Another Dry Fly Fishing

by Fly Fisherman

Here’s another procedure in dry fly fishing that is easy to do and will, many times, turn an otherwise mediocre fishing occasion into one more successful. It is that of dapping your fly on the surface in likely spots and, providing you are comparatively out of sight, working the edge of the water near you. An extremely short leader (3 or 4 feet or less) is necessary if you’re going to indulge in this practice to any extent. Some line must extend out from your rod tip to prevent the lack of any weight at that point, which being the case, the leader would slide back through the guides, pulling the fly right to the rod tip-top. The bit of added line weight will tend to prevent that action. Hovering the fly straight down from the tip of the rod, you lower it so that the fly touches the surface where you’re going to dap it. Raise and lower the rod giving the fly the motion of flying near the surface, dropping down to touch the water then up into the air again a few inches. Performing this dapping operation is “dynamite” when the angler is safely hidden behind a bush, a rock or lying flat on his bread basket on the bank.

The greatest satisfaction that a dry fly fisherman can experience is that of carefully securing, on his leader, a well tied fly of his own fashioning and choice and deliberately and accurately presenting this feathered lure repeatedly over a hiding lair of a known sizable trout and inducing him to eventually rise to the fly in this false “hatch” created by the fisherman himself.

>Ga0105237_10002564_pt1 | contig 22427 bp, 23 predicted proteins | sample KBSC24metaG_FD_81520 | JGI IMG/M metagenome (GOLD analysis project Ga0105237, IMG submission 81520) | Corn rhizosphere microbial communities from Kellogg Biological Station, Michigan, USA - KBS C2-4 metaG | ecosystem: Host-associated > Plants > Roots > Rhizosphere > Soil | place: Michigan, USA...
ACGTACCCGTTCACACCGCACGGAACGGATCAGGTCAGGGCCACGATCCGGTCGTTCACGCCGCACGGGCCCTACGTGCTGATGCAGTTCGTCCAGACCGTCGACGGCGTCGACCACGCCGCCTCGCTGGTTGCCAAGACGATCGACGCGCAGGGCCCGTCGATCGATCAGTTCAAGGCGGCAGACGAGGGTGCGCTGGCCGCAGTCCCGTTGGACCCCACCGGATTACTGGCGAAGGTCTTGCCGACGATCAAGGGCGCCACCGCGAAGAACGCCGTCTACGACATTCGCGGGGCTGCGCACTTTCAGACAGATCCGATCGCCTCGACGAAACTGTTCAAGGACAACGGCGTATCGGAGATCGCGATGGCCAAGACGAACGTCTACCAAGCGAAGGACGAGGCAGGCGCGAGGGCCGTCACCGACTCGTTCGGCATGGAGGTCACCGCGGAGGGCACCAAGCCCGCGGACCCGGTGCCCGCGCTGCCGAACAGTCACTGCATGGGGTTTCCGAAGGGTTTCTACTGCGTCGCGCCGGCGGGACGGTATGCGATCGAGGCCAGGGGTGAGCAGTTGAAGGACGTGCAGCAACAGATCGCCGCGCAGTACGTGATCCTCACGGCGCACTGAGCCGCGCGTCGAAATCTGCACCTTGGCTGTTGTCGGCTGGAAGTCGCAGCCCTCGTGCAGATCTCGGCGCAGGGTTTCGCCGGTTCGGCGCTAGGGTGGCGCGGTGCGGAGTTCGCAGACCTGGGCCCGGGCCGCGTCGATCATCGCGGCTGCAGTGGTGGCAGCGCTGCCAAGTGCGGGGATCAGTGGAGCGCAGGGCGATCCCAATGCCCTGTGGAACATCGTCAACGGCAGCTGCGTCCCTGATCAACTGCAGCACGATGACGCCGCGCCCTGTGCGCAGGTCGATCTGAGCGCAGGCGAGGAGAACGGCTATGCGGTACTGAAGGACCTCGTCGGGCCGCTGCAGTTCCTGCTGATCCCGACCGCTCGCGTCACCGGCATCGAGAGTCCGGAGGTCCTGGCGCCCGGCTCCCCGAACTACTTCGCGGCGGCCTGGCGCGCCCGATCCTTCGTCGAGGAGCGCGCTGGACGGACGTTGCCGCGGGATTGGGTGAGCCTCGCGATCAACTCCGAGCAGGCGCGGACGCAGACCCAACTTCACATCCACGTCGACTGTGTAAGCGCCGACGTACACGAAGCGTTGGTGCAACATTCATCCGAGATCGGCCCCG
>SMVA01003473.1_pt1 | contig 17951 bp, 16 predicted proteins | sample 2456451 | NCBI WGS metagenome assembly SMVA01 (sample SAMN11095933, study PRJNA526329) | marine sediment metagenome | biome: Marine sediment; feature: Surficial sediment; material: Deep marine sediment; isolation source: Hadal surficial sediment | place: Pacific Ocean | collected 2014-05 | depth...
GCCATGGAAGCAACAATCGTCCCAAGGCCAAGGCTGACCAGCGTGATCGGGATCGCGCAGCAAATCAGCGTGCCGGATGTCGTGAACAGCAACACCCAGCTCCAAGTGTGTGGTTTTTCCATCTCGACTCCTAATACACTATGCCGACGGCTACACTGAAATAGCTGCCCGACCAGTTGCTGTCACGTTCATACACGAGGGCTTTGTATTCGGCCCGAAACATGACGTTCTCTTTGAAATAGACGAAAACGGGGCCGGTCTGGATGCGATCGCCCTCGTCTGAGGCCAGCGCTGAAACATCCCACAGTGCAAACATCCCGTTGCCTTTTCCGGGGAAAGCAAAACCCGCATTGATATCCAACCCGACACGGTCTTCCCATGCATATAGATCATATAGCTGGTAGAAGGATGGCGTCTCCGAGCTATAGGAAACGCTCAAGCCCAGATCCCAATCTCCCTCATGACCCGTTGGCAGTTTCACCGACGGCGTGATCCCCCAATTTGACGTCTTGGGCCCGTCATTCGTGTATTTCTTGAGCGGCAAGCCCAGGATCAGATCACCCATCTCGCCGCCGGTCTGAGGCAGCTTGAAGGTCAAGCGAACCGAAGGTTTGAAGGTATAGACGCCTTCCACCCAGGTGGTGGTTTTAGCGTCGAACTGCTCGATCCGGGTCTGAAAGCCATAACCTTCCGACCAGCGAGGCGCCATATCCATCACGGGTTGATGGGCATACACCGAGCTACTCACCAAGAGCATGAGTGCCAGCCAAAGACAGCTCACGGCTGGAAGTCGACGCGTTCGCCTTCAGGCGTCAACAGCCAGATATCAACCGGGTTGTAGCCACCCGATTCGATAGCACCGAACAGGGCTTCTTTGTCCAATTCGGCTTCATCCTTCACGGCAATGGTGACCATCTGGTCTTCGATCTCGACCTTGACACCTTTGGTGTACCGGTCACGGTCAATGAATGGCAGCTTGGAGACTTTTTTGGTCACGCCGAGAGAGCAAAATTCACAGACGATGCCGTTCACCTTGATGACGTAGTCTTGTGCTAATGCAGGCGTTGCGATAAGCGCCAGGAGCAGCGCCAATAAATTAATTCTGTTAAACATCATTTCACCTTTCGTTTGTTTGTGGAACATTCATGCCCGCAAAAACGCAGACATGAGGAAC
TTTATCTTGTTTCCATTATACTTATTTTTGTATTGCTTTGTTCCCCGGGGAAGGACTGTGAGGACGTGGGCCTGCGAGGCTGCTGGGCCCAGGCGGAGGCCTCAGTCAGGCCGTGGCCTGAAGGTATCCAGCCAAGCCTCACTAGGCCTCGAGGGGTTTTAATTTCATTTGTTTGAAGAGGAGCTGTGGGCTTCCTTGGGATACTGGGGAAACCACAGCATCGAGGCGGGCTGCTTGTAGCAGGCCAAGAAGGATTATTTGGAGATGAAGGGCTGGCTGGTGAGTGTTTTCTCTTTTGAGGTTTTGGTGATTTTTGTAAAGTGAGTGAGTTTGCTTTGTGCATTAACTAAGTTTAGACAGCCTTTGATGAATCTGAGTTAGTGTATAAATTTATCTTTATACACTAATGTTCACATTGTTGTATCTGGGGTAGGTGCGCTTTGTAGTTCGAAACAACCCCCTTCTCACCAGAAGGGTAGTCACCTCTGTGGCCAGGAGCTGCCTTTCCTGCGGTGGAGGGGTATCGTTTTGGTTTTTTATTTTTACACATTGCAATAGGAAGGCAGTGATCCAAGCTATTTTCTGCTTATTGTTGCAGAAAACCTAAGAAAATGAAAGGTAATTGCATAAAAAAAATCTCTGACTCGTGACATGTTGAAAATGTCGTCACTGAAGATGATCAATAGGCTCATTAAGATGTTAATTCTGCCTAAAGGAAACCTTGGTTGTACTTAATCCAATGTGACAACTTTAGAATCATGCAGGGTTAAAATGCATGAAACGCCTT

Your fly cast skillfully and repeatedly over a contrary, apathetic, inactive trout who is apparently abstaining from all food will, if he isn’t scared, ultimately motivate him into an interest in your lure and a highly probable hook-up.

This supreme method of dry fly fishing was perhaps used by many early dry fly enthusiasts, either consciously or unconsciously, but it remained for H. G. McClelland, a noted English fisherman, writer, fly tier and sportsman before the turn of the century, to recognize that the action was, to all purposes, creating an artificial “hatch.” Since that time a number of authors have described it in their writings. George M. LaBranche, the No. 2 dean of dry fly men in this country (no one can take “No. 1″ from Theodore Gordon), the angler who created the famous “Pink Lady” patterns, and one of a few known, outstanding sportsmen of all time, made much of this method of fine dry fly fishing. He described it as the ultimate in skill and deception. At this moment I know of no other thrill that is so satisfying as the successful accomplishment of this fishing performance.

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